Citizens encouraged to take action, not leave children in hot ca - - Columbia, South Carolina

Citizens encouraged to take action, not leave children in hot cars


Since 1998, more and more children have been left behind in hot cars.

With roughly 38 deaths resulting from it every year, the only explanation statisticians could find was 1998 was the year where recommendations or requirements for child seats be placed in the back of cars causing parents to leave their child in the car.

"Some people do it," Alexandria Gordon said. "I just think it's the most horrible thing ever. I think they're too busy having a conversation on the phone and just never look in the back seat."

Gordon says she'd never forget her son in the car because he wouldn't let her.

"He'd be like, 'Mommy!'" she said. "He'd be trying to take his seat belt off before we even park."

On Sunday morning, a young boy died at a hospital in Charlotte after he suffered a severe heat stroke last Wednesday. Authorities say the young boy climbed into a car outside his home in Buford. According to family members, the boy's mother fell asleep in the home. That's when he went outside and became trapped in the car. The family says the mother slept for about 30 minutes before waking up.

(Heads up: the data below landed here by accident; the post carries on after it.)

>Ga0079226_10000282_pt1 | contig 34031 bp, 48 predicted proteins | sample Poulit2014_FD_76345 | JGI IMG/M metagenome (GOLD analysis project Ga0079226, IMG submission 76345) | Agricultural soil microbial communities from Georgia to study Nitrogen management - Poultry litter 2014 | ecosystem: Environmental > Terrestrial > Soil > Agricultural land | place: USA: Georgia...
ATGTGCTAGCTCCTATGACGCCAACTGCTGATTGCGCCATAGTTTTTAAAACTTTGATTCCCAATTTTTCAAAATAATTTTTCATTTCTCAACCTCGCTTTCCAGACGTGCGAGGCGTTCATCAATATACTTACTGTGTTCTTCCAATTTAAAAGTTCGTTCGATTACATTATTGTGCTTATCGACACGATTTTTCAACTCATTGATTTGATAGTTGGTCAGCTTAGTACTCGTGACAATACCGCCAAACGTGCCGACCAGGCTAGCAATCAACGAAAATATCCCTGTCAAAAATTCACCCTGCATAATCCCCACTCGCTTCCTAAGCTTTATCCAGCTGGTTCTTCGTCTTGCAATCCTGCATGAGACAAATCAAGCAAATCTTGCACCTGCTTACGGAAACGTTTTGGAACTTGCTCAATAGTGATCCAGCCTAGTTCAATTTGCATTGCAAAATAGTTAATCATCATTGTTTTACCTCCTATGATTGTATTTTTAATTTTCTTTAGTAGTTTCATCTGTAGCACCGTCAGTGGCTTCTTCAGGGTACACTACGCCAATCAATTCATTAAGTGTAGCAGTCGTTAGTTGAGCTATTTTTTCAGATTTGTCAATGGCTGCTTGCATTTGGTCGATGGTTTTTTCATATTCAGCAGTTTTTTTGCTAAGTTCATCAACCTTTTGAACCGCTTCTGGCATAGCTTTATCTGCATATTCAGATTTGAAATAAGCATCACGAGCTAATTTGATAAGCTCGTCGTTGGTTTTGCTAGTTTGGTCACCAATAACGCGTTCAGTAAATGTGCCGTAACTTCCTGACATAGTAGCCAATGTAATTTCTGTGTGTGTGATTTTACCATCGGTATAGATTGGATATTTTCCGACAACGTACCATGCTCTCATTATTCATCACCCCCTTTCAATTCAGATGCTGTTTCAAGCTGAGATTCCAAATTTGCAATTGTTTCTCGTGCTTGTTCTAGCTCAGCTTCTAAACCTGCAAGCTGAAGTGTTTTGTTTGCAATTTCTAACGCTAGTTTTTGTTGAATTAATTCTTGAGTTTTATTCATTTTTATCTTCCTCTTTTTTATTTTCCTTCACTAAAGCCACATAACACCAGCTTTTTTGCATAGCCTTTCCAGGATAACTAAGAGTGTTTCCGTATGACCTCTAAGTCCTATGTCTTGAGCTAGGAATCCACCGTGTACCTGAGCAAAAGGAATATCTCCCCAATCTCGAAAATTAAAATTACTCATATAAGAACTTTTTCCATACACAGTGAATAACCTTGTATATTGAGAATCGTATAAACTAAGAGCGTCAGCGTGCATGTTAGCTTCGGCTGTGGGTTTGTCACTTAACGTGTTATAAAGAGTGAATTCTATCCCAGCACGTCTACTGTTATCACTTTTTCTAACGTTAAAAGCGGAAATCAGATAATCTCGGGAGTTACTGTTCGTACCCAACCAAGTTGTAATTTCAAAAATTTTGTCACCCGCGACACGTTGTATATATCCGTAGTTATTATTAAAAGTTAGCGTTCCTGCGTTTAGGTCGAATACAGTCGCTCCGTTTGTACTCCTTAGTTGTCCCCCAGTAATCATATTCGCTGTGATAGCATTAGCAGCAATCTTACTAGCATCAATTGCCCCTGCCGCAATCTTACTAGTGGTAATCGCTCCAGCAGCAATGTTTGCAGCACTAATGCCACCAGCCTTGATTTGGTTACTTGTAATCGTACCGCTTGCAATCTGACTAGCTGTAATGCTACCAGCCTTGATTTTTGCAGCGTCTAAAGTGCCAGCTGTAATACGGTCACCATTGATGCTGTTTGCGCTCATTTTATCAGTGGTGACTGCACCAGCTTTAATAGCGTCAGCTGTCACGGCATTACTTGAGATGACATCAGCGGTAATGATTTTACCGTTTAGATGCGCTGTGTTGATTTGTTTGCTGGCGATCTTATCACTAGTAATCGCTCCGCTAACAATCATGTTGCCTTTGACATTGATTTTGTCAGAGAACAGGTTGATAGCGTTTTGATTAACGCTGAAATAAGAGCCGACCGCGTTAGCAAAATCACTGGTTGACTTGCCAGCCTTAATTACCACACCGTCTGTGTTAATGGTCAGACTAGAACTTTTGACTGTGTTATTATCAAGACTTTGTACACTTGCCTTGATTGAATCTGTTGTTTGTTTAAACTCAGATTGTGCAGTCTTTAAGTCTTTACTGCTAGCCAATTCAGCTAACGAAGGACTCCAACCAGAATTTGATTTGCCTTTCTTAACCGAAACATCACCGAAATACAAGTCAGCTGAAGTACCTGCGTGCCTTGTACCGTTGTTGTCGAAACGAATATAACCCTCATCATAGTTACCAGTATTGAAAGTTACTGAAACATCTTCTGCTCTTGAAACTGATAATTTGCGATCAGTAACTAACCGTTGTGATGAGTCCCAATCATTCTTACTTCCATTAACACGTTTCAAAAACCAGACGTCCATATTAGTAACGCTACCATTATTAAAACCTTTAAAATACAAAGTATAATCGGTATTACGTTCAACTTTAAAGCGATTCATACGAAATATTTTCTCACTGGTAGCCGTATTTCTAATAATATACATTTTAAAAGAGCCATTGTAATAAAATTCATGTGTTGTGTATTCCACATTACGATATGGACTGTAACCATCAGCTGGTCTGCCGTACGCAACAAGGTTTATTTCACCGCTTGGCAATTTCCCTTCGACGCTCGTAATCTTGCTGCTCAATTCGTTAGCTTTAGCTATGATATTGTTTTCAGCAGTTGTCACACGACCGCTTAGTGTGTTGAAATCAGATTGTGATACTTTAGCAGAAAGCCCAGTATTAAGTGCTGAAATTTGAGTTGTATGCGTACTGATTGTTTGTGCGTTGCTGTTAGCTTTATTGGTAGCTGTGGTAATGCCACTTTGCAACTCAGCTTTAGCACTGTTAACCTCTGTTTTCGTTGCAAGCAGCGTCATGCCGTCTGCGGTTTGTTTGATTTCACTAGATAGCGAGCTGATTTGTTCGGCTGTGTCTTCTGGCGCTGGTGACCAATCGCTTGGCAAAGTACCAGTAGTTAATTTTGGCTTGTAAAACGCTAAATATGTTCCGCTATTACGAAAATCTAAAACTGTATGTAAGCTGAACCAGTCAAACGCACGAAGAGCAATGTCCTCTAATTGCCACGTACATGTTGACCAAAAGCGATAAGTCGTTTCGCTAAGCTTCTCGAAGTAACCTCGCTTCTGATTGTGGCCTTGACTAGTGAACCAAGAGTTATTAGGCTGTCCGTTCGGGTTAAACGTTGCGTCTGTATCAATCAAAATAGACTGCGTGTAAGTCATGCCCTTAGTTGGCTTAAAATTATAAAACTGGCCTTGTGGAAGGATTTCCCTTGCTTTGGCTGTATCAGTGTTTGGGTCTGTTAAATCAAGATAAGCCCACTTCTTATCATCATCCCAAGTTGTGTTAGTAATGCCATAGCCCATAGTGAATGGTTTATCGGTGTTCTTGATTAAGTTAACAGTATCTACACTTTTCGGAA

So how hot can it get in a car during a South Carolina summer day? A test conducted saw the temperature reach over 100 degrees in just 20 minutes.

"If you see a child inside a hot car," Captain Lancy Melton of the Richland County Sheriff's Department said, "life is not a spectator event. You've got to get involved."

Officers advise witnesses to call 911 if you see a child or animal in a hot vehicle, but extreme action could also be required.

"If it were me and the child was unresponsive or in distress," Melton said, "I would break the window."

For those who leave their child behind intentionally or unintentionally, there are other consequences for doing so.

"A person would be charged with homicide by child abuse," Melton said, "unlawful conduct towards a child..."

However, there's more than just the charges from law enforcement that come from leaving a child in a hot car.

"Even if you survive," family physician Dr. James Williams said, "there's often permanent damage that's been done. Permanent defects that have to be dealt with. But unfortunately, that can get to a point where the brain doesn't function anymore."

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